The dependency on the environment of the NFL-TBS.40-63 peptide structure is characteristic of its exact sequence arrangement. No modification in the CD signal of its shuffled (NFL-SCR) or reverse sequence peptide (NFL-SBT) could be observed following addition of SDS or in KF/phosphate buffer (data not shown). Moreover, both the structural characteristics of the peptide and its dependency on the environment can be greatly modified by punctual substitutions. As described below, the substitution of only one AA with alanine at certain positions of the peptide affected the CD signal, indicating major change in the structure (Figure 5).


Figure 5. CD spectra of wt and alanine-substituted peptides.

CD spectra of 20 µM biotinylated wt and alanine-substituted NFL-TBS.40-63 peptides were measured in KF/phosphate buffer (Panel A), 2 mM SDS (Panel B) and pure water (Panel C). The spectra of wt peptide are in black. The spectra of peptides with a substitution by alanine at positions from 2 to 20 (except at position 6 where the original AA is alanine) are similar and represented by red lines. The spectra of wild-type (black), Tyr1Ala (magenta), Ser21Ala (dark blue), Ser22Ala (olive), Gly23Ala (light blue) and Ser24Ala (wine) are also presented. The number corresponds to the position of the replaced AA residue. CD spectra of 20 µM NFL-TBS.40-63 peptides phosphorylated at positions 17 (wine), 19 (magenta) and the two positions (cyan) were measured in KF/phosphate buffer (Panel D).


In summary, the CD analysis indicates that the NFL-TBS.40-63 peptide folds into secondary structure elements and exhibits both α-helix and β-sheet structures, with a more pronounced importance of the α-helical character in a hydrophobic medium relative to a polar environment. Such data argue that for this peptide, membrane penetration would necessitate the formation of specific secondary structures. However, this does not imply that the peptide necessarily acts as a CPP, as the relation between the properties of CPP and their structural folding is not straightforward. While an α-helical structure is generally found or predicted for these peptides, β-sheet structures have also been described for some CPPs [34]. Furthermore, the α-helical structure of antennapedia can adopt a β-sheet structure in the presence of a charged lipid monolayer [35].

To further evaluate the importance of the structure/function relationships we also analyzed by CD the folding and stability of the peptide following alanine substition of each AA, or their phosphorylation state.

Alanine substitutions and phosphorylation affect the folding of NFL-TBS.40-63 peptide

The CD spectra of alanine-substituted peptides can be separated in two classes (Figure 5). The spectra of peptides in which an AA residue at C-terminal part (21 to 24) was substituted with alanine exhibited a large negative band around 218 nm in the presence of SDS or in the KF/phosphate buffer. The CD spectra of these peptides depended upon the solvent just like the spectrum of the wild-type peptide. The peptides appeared rather disordered in pure water, in mainly anti-parallel β-sheet in KF/phosphate buffer and in a mixture of β-sheet and α-helical structures in 2 mM SDS. There was some correlation between the CD spectrum in KF/phosphate buffer and cell penetrating capacity. Gly23Ala, which exhibited only weak cell-penetrating activity, also displayed a CD signal corresponding to less ordered structure (light blue line in Figure 5A).

The CD spectra of peptides in which a residue is substituted with alanine at positions 2 to 20 (except for position 6, which is originally alanine) exhibited much weaker CD signals (red lines in Figures 5A, B and C). However, the spectra had a well-defined shape: a positive band centered at 228 nm, a negative band at 210 nm and a positive band at 200 nm. This kind of CD spectrum is reported to correspond to another type of β-sheet structure according to Yang et al. [36]. We could not fit the spectra using Reed's reference set, but obtained a reasonable fit using Yang's reference: 6% α-helix, 49% β-sheet, 28% β-turn and 16% random coil. The spectra were not affected by addition of SDS or in KF/phosphate buffer condition. The structure thus appeared very stable. Even increasing the temperature up to 80°C did not significantly affect these CD spectra (data not shown). Almost all peptides exhibiting such CD spectra did not show any cell-penetrating capacity except Ser9Ala and Ser10Ala. These two particular peptides penetrated in cells significantly although to a much lesser extent than the wt peptide. The peptide in which the residue at position 1 was substituted with alanine exhibited CD signals corresponding to a random coil structure in all solvents, as well as a loss of biological activities. Thus, tyrosine at position 1 is important for the folding of this peptide and its activities.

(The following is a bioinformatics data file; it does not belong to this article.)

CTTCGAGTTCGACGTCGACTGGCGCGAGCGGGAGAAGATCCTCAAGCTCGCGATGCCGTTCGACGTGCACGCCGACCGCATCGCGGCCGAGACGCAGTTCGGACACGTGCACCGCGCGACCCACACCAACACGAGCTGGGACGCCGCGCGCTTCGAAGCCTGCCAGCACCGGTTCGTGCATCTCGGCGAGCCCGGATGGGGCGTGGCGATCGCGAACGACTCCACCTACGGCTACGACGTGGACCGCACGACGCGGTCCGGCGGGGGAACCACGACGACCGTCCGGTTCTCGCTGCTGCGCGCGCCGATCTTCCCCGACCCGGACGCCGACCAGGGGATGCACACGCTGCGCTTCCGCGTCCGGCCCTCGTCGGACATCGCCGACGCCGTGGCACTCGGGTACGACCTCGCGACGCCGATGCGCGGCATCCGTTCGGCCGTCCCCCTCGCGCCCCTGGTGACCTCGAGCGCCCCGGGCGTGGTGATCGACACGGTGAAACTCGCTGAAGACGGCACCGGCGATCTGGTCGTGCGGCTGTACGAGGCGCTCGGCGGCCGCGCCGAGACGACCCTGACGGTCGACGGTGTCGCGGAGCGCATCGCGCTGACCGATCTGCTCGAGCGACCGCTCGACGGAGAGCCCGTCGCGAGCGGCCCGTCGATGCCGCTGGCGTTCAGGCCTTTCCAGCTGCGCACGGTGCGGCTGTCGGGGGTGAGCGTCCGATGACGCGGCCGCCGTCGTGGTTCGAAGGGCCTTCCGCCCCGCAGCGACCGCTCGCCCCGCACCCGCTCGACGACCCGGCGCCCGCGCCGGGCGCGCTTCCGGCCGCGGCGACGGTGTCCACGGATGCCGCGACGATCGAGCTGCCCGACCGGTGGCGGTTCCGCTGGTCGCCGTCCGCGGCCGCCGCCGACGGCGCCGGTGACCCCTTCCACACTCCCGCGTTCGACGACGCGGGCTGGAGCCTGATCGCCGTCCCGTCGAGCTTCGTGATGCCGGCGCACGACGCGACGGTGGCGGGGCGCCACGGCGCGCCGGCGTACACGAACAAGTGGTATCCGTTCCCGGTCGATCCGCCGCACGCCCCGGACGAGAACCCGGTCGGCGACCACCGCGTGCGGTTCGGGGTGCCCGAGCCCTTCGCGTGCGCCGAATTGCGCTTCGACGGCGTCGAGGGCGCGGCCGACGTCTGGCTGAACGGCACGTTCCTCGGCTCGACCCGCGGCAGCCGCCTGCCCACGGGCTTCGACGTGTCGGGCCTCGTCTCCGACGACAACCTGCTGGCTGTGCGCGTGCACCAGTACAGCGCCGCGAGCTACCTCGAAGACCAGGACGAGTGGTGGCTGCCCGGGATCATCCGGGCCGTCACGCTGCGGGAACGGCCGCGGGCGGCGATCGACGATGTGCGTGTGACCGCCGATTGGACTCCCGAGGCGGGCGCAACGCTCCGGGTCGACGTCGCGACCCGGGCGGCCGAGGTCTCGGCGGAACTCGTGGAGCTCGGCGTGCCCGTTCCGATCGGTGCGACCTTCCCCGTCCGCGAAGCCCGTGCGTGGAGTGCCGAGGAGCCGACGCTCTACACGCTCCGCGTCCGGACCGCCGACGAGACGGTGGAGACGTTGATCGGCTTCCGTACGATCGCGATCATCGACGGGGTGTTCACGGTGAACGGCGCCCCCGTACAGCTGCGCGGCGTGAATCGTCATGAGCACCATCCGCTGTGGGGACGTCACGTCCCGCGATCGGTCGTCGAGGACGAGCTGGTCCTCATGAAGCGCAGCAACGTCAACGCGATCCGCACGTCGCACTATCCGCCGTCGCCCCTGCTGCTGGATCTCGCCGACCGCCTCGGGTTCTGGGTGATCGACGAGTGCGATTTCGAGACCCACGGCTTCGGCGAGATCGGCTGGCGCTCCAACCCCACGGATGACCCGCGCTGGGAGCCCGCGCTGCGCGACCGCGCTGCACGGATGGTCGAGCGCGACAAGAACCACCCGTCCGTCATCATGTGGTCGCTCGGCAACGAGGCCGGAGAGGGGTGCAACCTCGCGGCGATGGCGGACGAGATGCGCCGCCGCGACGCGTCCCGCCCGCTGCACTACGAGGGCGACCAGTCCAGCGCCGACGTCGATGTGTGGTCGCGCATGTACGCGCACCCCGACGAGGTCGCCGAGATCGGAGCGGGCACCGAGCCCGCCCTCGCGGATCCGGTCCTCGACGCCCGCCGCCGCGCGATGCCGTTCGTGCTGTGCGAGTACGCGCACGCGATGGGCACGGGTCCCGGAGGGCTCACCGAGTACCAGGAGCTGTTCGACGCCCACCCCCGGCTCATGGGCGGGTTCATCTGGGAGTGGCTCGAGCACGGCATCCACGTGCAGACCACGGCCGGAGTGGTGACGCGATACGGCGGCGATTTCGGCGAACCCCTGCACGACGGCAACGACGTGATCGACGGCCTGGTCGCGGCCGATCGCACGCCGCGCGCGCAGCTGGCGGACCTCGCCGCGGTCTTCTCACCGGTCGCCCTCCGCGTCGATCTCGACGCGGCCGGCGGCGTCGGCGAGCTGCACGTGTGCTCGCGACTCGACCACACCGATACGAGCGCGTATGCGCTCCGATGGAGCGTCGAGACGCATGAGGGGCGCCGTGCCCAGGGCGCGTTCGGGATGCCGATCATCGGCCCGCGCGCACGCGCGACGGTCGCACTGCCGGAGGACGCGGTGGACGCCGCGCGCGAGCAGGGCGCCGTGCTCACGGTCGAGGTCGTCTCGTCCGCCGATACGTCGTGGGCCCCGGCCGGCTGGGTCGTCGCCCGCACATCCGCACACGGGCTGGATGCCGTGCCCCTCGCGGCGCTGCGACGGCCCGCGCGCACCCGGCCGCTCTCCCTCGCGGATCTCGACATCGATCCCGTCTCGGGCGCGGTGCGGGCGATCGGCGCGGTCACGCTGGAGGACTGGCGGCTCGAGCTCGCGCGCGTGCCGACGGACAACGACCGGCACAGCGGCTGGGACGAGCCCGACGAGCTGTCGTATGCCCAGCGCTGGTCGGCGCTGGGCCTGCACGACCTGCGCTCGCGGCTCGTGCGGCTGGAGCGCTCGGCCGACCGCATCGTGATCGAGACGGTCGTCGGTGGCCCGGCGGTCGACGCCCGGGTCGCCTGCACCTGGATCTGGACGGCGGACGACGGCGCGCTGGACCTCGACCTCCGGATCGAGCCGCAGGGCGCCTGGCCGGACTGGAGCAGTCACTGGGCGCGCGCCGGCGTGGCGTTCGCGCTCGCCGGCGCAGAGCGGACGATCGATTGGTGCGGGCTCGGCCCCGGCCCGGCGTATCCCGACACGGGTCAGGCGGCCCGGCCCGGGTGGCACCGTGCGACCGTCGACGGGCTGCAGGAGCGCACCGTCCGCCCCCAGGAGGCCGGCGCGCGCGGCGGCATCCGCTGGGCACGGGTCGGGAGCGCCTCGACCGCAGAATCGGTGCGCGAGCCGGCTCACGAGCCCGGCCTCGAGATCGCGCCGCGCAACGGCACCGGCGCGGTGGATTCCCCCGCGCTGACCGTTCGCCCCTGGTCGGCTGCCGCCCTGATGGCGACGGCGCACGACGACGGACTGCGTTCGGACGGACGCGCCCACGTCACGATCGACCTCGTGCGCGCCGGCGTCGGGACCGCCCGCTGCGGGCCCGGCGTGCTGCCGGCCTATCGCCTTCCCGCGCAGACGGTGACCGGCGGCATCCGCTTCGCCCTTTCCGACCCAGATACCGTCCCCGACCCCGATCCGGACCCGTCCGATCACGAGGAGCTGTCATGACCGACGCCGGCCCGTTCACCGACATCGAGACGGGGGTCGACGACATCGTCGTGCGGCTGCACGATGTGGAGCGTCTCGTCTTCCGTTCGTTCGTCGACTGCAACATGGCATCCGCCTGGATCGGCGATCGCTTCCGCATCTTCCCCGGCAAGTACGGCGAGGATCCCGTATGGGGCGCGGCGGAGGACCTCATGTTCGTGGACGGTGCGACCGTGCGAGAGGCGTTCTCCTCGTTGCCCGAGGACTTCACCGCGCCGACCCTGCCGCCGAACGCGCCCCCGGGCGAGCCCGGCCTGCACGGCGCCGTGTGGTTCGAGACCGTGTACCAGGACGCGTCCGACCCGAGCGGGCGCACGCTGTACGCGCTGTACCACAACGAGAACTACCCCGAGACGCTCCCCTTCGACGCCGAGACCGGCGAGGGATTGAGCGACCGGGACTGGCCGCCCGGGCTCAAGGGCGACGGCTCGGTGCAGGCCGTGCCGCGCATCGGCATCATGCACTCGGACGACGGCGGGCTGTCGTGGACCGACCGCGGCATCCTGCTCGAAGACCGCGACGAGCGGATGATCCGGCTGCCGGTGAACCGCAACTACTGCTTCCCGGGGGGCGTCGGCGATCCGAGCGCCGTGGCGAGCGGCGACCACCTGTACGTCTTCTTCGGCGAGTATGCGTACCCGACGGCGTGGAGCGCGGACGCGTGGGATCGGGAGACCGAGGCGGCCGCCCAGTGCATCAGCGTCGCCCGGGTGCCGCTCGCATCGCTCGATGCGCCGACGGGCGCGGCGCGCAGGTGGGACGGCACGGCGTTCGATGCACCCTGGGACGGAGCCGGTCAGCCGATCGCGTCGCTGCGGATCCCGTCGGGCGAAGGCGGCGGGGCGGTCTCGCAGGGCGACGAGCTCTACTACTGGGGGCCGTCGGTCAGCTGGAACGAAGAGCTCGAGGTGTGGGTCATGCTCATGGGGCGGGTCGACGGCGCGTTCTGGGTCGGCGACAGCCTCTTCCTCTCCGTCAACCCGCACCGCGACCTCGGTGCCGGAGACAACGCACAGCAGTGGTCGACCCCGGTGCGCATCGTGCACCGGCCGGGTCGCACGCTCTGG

As exposed in the previous section, we observed that the substitution by alanine at positions 1, 12, 14 or 16, strongly perturbed the peptide activity, but the substitution with physico-chemically similar AA (Tyr1Phe, Leu12Val Val14Leu and Arg16Lys) conserved the activity except for Arg16Lys. We therefore examined the CD of these peptides. The CD spectra of peptides containing Tyr1Phe, Leu12Val or Arg16Lys substitution exhibited a CD signal similar to the wt peptide in KF/phosphate buffer. The CD spectrum of the peptide containing Val14Leu substitution corresponded to a less ordered structure than the wt peptide, but clearly different from the peptide with Val14Ala substitution. These results indicate that the physico-chemical properties of these particular AA are important for the folding of the peptide in the active form. Moreover, the fact that the peptide with Arg16Lys substitution folds in a similar way to wt peptide but exhibits lower activity indicates the importance of this residue for the interaction with other proteins or with the membrane.

CD measurements showed that phosphorylation of the peptide at positions 17 and 19 destabilized the β-sheet structure (Figure 5D), in correlation with the decrease in cell-penetrating capacity. The CD analysis estimates that the phosphorylation at position 17 (wine line in Figure 5D) decreased the β-sheet content to 40% (from 56% content in the wt peptide) and increased the random coil content to 53% (36% in the wt peptide), while that at position 19 (magenta line in Figure 5D) decreased the β-sheet content to 34% and increased the random coil content to 60%. The phosphorylation of both sites (cyan line in Figure 5D) produced changes almost similar to those produced by single phosphorylation at position 17. Again, there is a correlation between the activity and the structure of peptide.